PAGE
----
Elections in Mozambique
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Elections in Mozambique gives information on election and election results in Mozambique.
Mozambique elects representatives at several levels:
- at national level a head of state – the president - and a legislature. The president is elected for a five-year term by the people. The Assembly of the Republic (Assembleia da República) has 250 members, elected for a five-year term by proportional representation.
- at provincial level, since 2009 Provincial Assemblies, elected at the same time that the national elections.
- at local level, since 1998 Municipal Elections to elect the leaders of the growing number of municipalities: the President of the Municipal Council and Municipal Assemblies.
Electoral commission law
Mozambican elections are run by a National Election Commission (CNE), and the election law has changed often. In December 2012, a new law in regards to the composition of the election commission consists of eight political party representatives: five appointed by the incumbent FRELIMO, two appointed by the principle opposition RENAMO and one by the Democratic Movement of Mozambique (MDM). There are further three members nominated by civil society representatives,[who?] a judge appointed by the Higher Council of the Judicial Magistrature and an attorney appointed by the Higher Council of the Public Prosecutor's Office.
1994 – Presidential and Parliamentary election
In the first multi-party elections held in Mozambique, in 1994, FRELIMO candidate and president of Mozambique since 1986 Joaquim Chissano was elected and the opposition party and former guerrilla group RENAMO acknowledged the result. The United Nations Security Council, which had a peacekeeping operation based there due to the civil war, endorsed the results as free and fair in Resolution 960.
1999 – Presidential and Parliamentary election
In the elections in late 1999 President Joaquim Chissano from FRELIMO was re-elected with 52.3% of the vote, and FRELIMO secured 133 of 250 parliamentary seats. The main opposition parties candidate, RENAMO's Afonso Dhlakama, got 47.7% and the party won the remaining 117 parliamentary seats.
2004 – Presidential and Parliamentary election
In the 1–2 December 2004 election Armando Guebuza, the new FRELIMO candidate, won with 63.7% of the votes, more than twice as many as RENAMO's candidate Afonso Dhlakama (31.7%). In the parliamentary election FRELIMO won 62% (1.8 million) of the votes, RENAMO 29.7% (905,000 votes), and 18 minor parties shared the remaining 8%. FRELIMO will hold 160 of the parliamentary seats, RENAMO 90.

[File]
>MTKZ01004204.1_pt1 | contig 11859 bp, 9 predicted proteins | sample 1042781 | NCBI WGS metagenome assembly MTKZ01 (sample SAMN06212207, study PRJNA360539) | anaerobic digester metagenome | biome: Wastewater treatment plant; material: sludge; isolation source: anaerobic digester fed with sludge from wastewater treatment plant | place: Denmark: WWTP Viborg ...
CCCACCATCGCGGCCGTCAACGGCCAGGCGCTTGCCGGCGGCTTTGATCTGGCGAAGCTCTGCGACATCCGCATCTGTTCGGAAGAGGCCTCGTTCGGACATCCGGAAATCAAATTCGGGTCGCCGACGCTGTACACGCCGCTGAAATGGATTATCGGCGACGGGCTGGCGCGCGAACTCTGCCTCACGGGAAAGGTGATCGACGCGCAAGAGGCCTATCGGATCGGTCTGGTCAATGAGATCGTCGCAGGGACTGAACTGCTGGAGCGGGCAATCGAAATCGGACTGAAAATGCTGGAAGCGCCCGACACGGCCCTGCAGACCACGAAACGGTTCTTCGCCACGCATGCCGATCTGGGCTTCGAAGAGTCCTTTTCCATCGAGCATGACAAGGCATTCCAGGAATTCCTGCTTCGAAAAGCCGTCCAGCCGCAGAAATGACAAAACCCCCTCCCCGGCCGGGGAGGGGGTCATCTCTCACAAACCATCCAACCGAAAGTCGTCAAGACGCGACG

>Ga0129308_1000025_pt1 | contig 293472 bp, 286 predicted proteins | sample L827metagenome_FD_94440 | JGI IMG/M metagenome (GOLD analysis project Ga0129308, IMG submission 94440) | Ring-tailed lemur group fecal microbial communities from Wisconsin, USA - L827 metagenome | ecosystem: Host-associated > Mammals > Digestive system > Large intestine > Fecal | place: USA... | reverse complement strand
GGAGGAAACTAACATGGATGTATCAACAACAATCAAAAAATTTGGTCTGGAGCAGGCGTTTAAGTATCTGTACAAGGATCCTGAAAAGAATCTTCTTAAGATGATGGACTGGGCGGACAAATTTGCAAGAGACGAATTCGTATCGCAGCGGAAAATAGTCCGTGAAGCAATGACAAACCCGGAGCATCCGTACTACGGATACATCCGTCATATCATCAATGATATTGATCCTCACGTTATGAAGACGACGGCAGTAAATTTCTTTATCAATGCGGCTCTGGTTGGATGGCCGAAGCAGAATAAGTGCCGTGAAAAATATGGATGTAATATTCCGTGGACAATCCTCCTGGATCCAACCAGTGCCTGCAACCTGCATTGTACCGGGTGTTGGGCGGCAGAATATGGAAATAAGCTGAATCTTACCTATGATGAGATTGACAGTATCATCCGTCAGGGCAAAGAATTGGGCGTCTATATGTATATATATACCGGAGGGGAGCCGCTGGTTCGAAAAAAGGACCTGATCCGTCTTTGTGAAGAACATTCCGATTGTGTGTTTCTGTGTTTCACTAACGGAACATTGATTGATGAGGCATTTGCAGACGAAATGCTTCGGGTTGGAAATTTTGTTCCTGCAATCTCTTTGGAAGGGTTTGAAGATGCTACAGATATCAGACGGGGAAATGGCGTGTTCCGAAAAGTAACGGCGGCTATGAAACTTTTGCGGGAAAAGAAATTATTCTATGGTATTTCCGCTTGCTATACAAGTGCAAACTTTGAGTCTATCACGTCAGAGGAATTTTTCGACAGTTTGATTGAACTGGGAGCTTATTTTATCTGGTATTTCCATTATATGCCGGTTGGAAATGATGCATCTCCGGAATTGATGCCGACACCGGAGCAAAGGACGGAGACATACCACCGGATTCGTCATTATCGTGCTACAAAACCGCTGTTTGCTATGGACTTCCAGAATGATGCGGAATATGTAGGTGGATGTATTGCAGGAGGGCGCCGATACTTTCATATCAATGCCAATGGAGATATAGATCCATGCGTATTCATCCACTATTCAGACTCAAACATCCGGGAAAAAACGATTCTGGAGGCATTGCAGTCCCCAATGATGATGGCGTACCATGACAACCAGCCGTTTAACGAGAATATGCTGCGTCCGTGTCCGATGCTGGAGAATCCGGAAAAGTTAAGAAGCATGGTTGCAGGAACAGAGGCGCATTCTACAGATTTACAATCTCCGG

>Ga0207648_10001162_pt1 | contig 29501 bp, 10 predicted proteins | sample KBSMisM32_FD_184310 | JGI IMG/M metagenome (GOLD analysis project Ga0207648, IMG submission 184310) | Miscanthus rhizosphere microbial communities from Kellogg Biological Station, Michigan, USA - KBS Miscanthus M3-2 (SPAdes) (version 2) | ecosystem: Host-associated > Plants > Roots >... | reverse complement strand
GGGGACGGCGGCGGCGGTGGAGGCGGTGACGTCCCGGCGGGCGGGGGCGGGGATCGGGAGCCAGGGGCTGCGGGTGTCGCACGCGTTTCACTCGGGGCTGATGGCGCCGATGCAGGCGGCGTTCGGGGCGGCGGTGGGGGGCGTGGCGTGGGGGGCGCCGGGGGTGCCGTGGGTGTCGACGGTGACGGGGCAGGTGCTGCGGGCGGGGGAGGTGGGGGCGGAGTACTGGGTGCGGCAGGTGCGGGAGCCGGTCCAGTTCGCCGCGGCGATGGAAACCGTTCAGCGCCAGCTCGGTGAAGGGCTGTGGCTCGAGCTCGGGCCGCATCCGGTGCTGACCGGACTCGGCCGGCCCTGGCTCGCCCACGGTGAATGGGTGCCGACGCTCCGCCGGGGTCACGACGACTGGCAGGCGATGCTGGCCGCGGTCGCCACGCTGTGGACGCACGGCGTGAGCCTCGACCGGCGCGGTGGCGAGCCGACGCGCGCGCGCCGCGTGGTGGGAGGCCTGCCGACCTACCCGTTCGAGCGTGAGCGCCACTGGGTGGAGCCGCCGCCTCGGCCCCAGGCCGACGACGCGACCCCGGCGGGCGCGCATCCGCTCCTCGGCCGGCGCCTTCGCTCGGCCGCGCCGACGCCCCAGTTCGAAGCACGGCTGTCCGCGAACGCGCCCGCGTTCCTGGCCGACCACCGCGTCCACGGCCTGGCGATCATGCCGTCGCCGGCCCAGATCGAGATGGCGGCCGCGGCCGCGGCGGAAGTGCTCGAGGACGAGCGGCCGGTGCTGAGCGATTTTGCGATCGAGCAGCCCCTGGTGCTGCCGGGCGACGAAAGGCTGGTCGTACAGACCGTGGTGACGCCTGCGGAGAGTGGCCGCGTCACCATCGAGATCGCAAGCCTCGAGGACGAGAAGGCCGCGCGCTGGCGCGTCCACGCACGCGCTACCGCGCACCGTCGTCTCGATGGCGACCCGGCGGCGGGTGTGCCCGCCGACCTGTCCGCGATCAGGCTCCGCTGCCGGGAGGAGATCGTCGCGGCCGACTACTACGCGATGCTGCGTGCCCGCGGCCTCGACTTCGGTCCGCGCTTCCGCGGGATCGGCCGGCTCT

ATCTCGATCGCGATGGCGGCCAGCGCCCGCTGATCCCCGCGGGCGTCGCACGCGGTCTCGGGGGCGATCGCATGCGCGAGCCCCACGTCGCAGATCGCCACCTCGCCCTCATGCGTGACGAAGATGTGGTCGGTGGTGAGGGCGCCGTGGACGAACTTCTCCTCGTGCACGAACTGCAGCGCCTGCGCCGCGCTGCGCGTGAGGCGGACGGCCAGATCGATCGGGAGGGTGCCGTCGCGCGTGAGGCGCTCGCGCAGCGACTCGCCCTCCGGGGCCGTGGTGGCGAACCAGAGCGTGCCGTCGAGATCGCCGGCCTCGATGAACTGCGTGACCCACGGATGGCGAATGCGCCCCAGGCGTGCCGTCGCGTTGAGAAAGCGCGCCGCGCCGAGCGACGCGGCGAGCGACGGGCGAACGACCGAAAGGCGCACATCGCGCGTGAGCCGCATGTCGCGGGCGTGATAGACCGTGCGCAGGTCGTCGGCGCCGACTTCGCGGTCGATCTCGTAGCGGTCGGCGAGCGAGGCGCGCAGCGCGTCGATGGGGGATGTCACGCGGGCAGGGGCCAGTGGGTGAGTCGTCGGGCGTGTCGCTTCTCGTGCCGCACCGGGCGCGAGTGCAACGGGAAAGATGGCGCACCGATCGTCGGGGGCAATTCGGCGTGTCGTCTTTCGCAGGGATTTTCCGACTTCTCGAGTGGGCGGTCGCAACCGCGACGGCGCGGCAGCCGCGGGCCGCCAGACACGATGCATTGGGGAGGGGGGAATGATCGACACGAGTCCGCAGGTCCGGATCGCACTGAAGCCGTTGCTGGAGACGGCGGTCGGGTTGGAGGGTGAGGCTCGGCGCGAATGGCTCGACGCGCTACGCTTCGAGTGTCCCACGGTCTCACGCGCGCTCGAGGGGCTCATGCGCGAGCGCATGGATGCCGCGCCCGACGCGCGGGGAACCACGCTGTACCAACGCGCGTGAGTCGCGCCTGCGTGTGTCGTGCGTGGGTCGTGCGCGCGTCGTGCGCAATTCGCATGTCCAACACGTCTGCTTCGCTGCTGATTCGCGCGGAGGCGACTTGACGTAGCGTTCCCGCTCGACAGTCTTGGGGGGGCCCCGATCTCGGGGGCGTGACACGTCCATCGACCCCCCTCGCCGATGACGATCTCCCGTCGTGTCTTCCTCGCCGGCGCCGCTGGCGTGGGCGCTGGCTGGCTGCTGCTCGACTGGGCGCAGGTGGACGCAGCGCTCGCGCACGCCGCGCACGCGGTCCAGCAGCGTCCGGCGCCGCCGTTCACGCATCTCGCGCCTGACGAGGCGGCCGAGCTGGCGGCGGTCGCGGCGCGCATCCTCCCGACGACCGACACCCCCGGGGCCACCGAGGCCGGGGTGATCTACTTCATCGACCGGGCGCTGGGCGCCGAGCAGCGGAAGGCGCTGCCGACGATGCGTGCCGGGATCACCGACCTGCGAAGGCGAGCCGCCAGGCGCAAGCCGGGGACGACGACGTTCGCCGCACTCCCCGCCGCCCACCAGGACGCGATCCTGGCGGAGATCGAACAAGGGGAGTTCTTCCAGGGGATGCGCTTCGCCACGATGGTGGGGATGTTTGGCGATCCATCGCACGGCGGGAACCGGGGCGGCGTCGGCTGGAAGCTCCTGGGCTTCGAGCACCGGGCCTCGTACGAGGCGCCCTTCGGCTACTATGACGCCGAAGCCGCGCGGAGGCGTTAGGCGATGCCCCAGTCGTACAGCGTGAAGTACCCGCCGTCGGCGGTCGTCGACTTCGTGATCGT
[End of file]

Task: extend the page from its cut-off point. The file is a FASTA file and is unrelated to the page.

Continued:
The elections have been criticized for not having been conducted in a fair and transparent manner by the National Electoral Commission. Several cases of electoral fraud have occurred and remained unsanctioned. This has been criticized among others by the European Union Election Observation Mission to Mozambique and the Carter Center. However, the elections shortcomings have probably not (also according to EU observers) affected the final result in the presidential election. The distribution of parliamentary seats among the parties will have been somewhat altered, though (RENAMO probably losing a number of seats to FRELIMO).
On 2 February 2005 Guebuza was sworn in as president of the republic, but without Dhlakama and RENAMO's recognition and presence at the inauguration. RENAMO have, however, agreed to participate in the Parliament and the Council of State.
2009 – Presidential and Parliamentary election
The Presidential and Parliamentary elections were held on 28 October 2009 for the fourth time since the introduction of the multiparty system. In the elections for the Assembly of the Republic, FRELIMO and RENAMO contested all 13 parliamentary constituencies, but the newly formed MDM was able to contest only 4 parliamentary constituencies.
Parliamentary election results
|Political Party||Election Year|
|Mozambique Liberation Front (FRELIMO)||129||133||160||191|
|Mozambican National Resistance (RENAMO)||112||-||-||51|
|Mozambican National Resistance-Electoral Union (RENAMO-UE)||-||117||90||-|
|Democratic Union (UD)||09||-||-||-|
|Democratic Movement of Mozambique (MDM)||-||-||-||08|